After 2015's The Visit, M. Night Shyamalan continued his goodwill in Hollywood with 2017's Split, an effective, if a little absurd horror film starring James McAvoy as a man with dissociative identity disorder struggling to keep all 23 (that's right, 23) of his wildly different personalities in check. The final minute of the film ends up revealing that — surprise! — Split takes place in the same universe as Shyamalan's bleak foray into the everyday-man-turns-superhero genre, 2000's Unbreakable. That's what made us so excited for this year's Glass, which connects the characters and events in Split and Unbreakable for a twisted showdown.
Given how fond Shyamalan is of adding surprising cameos to his films, as well as plotting out mind-boggling storylines for his characters to navigate, we were sure that Glass would include either a midcredits or postcredits scene to keep fans of the series hungry for more. Alas, there is no extra footage for you to be on the lookout for after the movie wraps up. I repeat: there is no postcredits scene in Glass!
So, without a teasery stinger to close out the Glass credits, is the Eastrail 177 Trilogy — nicknamed that by Shyamalan himself — truly over? Without spoiling how Glass ends, it certainly seems so. Sure, a few plot points are left up in the air by the time the two-hour-long thriller concludes, but Shyamalan has maintained that the characters in this story would only ever last three movies. Although the director recently told Vulture that the universe he's created "could" continue, he also noted that he has no plans for another installment in the franchise.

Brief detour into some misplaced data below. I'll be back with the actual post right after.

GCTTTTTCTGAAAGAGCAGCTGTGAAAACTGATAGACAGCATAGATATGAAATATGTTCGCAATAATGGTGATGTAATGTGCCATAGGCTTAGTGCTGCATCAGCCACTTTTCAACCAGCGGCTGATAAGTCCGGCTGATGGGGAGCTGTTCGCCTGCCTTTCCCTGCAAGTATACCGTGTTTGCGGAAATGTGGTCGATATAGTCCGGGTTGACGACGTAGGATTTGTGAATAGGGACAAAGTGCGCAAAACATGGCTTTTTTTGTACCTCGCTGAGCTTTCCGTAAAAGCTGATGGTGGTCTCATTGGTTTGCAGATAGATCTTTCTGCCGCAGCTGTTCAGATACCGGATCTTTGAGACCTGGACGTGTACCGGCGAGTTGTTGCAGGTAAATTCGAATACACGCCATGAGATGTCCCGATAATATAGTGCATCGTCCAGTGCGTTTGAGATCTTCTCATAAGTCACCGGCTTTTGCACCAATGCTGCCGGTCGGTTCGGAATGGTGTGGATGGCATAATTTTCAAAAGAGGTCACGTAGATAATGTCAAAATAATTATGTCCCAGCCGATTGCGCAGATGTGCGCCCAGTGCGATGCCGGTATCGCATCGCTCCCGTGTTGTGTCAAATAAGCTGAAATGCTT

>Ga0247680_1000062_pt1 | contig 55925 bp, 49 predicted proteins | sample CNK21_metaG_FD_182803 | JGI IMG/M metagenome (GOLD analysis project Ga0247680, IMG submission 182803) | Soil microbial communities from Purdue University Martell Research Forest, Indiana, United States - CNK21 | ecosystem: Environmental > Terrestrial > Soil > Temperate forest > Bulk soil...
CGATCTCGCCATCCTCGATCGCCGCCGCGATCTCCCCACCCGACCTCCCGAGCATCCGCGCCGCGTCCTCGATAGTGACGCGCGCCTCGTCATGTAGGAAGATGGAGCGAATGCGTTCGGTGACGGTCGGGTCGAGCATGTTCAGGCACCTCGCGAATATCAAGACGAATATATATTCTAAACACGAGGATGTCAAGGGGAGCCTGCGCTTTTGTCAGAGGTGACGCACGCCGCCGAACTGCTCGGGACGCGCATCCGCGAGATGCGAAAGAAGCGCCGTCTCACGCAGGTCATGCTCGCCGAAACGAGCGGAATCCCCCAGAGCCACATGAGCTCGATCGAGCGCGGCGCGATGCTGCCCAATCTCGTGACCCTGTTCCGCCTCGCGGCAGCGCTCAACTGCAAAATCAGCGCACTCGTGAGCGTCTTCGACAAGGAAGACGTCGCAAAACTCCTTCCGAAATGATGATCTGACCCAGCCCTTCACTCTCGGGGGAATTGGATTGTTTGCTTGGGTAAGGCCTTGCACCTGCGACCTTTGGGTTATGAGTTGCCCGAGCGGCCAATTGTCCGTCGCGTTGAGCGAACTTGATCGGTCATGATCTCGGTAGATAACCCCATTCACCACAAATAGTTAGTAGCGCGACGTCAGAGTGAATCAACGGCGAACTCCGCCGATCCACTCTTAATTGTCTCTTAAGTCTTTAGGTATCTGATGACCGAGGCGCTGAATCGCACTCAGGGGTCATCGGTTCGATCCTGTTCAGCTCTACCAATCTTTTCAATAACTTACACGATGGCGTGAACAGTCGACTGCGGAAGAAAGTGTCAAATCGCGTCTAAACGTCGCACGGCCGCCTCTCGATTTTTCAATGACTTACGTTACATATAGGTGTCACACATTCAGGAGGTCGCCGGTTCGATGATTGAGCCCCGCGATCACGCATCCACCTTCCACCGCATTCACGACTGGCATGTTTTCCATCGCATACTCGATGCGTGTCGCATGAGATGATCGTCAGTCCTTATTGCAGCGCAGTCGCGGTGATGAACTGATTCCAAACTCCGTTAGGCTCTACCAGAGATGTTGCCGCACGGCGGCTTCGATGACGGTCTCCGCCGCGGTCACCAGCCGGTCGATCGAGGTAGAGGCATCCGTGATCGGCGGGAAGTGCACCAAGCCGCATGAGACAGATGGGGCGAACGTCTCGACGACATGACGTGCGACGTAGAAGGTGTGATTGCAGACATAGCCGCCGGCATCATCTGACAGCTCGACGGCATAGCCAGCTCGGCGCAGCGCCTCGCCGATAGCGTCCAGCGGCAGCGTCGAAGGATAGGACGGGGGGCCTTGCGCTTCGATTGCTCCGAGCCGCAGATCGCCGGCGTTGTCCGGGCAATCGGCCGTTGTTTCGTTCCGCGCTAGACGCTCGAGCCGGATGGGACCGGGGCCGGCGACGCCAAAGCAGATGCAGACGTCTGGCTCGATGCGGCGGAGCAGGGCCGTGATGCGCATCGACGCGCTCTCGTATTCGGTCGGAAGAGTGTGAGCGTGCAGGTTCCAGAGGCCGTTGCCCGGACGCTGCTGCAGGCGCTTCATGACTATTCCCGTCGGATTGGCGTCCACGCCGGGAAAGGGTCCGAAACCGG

"That's not interesting to me. There's no danger in that. Or not enough danger, let's say that," he said of creating an entire cinematic universe based on Glass, Split, and Unbreakable. "We're not doing that though . . . I have the sequel rights to most of my movies, essentially for the reason to not do them."
So, in the end, Shyamalan's choice to opt out of including a postcredits scene also works as an answer to fans wondering if he'll make more films in this series — when the credits start to roll, that's it, folks.